The wave of upsets in the Stanley Cup playoffs has produced some unusual matchups.
None of the four remaining teams has reached the Cup final since the divisional setup was created for the 1981-82 season. With Montreal holding a prohibitive 3-0 lead over the New York Rangers, it seems likely that for the first time in those five years, the final will not pair a team from the Patrick Division against one from the Smythe.
Should Montreal and Calgary emerge as conference champions, it would set up the first all-Canadian final since 1967, when Toronto upset Montreal in six games in the last playoff before expansion.
When Expo 86 opened in Vancouver Friday, one of the featured items at the Canada pavilion was the world's largest hockey stick. There is reason to question Canada's love for the sport, however.
The CTV network declined to cover Games 2, 3 and 4 of the current Calgary-St. Louis series. Instead, CTV chose to air the miniseries "North and South: Book II" about the U.S. Civil War.
According to Johnny Esaw, CTV vice president for sports, the reason was a simple one. The miniseries was expected to produce higher ratings.
CBC affiliates in Alberta and British Columbia picked up the games, but they cannot be seen in the rest of Canada. CBC is televising all of the Montreal-Rangers series.
Critics of Washington Coach Bryan Murray no doubt were intrigued by the decision of St. Louis Coach Jacques Demers to start goaltender Rick Wamsley in Calgary, after Greg Millen had carried the Blues past Minnesota and Toronto.
Murray stuck with Pete Peeters throughout the six-game loss to the Rangers, although Al Jensen had been highly successful against the Rangers in the regular season. It was a controversial decision New York players were still discussing last week in Montreal, since they claimed to be confident they could beat Peeters and expressed doubt about their chances against Jensen.
Demers went with Wamsley because he had a 10-2 career record against Calgary. After Game 1, Demers looked good, because Wamsley was outstanding in the Blues' 3-2 victory. However, Demers yanked Wamsley from Game 2 with St. Louis trailing by 4-0 in a game it lost, 8-2.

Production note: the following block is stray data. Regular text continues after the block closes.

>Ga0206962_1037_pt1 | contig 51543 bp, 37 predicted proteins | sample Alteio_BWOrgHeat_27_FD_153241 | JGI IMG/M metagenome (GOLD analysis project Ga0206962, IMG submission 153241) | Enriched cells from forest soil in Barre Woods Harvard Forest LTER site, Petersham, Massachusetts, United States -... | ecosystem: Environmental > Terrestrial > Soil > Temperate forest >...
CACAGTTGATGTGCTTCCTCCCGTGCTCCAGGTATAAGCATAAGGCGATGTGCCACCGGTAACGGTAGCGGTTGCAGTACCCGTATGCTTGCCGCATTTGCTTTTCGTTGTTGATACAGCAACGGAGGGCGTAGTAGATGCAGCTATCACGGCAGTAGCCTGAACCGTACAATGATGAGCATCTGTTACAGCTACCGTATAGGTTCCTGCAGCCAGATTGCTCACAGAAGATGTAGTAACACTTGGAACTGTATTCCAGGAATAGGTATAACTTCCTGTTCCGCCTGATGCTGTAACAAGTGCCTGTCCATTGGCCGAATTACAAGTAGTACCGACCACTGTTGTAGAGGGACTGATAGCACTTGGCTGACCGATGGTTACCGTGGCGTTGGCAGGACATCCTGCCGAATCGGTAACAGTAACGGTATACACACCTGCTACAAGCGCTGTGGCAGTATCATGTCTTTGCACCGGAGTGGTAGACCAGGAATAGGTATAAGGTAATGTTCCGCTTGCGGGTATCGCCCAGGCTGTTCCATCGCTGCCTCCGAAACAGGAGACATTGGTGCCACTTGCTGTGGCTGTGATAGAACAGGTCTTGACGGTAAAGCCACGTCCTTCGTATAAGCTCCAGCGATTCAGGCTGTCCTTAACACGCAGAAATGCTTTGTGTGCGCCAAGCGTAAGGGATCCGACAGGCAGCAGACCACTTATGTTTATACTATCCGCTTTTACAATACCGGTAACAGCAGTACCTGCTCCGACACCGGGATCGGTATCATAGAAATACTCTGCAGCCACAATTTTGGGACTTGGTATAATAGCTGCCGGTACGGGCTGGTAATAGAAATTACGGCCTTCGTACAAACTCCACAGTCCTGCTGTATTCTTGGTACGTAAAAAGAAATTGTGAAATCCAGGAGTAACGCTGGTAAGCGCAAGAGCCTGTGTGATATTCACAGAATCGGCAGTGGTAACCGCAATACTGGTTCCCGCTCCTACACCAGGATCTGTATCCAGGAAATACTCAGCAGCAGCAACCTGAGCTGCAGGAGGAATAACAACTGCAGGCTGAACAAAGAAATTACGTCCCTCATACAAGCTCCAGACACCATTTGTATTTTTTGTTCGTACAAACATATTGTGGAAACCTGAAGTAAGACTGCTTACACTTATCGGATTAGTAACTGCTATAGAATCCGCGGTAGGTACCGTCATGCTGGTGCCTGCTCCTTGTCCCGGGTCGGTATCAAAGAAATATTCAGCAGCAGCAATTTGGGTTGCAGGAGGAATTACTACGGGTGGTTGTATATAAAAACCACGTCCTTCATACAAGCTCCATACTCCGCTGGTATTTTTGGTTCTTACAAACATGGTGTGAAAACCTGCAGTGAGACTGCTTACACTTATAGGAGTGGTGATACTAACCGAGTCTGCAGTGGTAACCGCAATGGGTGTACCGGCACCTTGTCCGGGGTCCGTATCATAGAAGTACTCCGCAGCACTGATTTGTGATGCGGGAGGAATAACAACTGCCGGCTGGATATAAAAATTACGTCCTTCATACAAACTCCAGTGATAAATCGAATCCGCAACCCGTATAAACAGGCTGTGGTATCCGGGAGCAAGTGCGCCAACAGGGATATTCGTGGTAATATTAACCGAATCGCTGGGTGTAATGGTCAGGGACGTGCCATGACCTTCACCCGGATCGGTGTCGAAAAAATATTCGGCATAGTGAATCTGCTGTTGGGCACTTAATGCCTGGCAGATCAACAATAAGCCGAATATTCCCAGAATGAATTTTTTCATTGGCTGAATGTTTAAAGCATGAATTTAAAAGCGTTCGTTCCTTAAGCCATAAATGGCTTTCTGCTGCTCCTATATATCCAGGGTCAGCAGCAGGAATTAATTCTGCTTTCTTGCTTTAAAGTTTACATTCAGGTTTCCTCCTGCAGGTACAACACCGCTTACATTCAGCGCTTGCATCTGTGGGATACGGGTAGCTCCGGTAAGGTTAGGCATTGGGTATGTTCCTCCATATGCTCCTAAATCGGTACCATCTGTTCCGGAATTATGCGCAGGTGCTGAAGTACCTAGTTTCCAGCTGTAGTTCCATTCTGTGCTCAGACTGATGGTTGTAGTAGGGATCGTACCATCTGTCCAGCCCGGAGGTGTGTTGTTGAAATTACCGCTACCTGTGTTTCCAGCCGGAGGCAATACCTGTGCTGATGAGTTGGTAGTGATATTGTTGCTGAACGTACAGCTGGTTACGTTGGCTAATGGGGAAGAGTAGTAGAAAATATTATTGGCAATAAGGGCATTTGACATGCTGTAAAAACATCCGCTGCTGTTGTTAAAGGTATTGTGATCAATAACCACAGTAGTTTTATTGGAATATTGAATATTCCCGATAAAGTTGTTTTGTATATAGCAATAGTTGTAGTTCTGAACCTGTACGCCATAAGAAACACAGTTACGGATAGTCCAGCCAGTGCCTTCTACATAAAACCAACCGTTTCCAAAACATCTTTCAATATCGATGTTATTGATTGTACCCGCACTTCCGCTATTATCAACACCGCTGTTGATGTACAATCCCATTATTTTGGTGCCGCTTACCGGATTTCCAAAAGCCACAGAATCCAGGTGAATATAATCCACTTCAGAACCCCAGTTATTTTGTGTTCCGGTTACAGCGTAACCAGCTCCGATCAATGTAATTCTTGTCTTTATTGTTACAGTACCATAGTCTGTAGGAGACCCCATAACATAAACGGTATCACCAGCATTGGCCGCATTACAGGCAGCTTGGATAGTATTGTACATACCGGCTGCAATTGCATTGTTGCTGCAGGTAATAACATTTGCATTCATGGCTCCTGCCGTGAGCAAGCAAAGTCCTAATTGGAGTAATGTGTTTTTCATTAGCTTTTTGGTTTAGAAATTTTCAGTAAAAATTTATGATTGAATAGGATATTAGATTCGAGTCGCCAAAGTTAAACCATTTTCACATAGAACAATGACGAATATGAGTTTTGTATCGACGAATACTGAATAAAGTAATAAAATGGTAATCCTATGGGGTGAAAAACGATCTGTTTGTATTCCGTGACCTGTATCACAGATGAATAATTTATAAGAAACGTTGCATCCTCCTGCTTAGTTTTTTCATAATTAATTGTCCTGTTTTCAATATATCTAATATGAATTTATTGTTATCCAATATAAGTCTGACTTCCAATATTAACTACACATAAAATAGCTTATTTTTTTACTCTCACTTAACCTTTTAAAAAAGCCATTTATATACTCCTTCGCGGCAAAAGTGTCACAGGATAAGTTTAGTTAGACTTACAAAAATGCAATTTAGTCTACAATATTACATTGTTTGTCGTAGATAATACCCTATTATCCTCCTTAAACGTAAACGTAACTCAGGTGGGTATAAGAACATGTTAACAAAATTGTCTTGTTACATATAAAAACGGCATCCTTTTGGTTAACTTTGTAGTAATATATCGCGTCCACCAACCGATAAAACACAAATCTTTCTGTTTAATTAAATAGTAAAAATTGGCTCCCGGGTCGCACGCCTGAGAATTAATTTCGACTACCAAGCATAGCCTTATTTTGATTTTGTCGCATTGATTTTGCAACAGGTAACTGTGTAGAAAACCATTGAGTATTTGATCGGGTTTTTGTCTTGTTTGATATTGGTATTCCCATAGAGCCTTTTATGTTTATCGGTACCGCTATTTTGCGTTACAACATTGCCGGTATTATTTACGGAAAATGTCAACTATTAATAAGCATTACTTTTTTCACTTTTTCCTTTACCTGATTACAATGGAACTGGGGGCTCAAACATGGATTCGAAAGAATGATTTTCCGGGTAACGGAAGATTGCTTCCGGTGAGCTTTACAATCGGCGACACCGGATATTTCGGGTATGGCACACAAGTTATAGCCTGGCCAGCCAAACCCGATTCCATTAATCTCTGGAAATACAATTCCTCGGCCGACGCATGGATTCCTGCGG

The Edmonton media, which in past years has featured "We Won" headlines and Bill Smith's head on a bull's-eye, turned on its beloved Oilers following the seven-game loss to Calgary.
"The Oilers showed several flaws, from top to bottom," wrote John Short in the Edmonton Journal. "Leadership, attitude, preparation and depth . . . It all adds up to arrogance."
Marc Horton of the Journal advocated the disposal of Dave Semenko, Dave Hunter, Don Jackson, Dave Lumley and Lee Fogolin, all of whom he ridiculed in terms ranging from "has-been" to "dumb-dumb."
Wayne Gretzky, the subject of many barbs in Calgary but none on home turf, will be in Portland, Ore., for the Memorial Cup, which begins on Saturday. Gretzky owns the Hull Olympiques of the Quebec Hockey League, one of the four challengers for Canada's junior championship. Although the Quebec League opted for a best-of-nine series this season, Hull experienced no trouble taking the title, as it won all 15 of its playoff games.
Trudy Banwell of Windsor, Ontario, has been banned from hockey for life. After being penalized for high sticking, Banwell punched the referee in the face and knocked down a linesman.
Yes, Banwell is a woman, a former participant in the Senior D body-checking division of the Ontario Women's Hockey Association. A nurse off the ice, she presumably has more patience with her patients.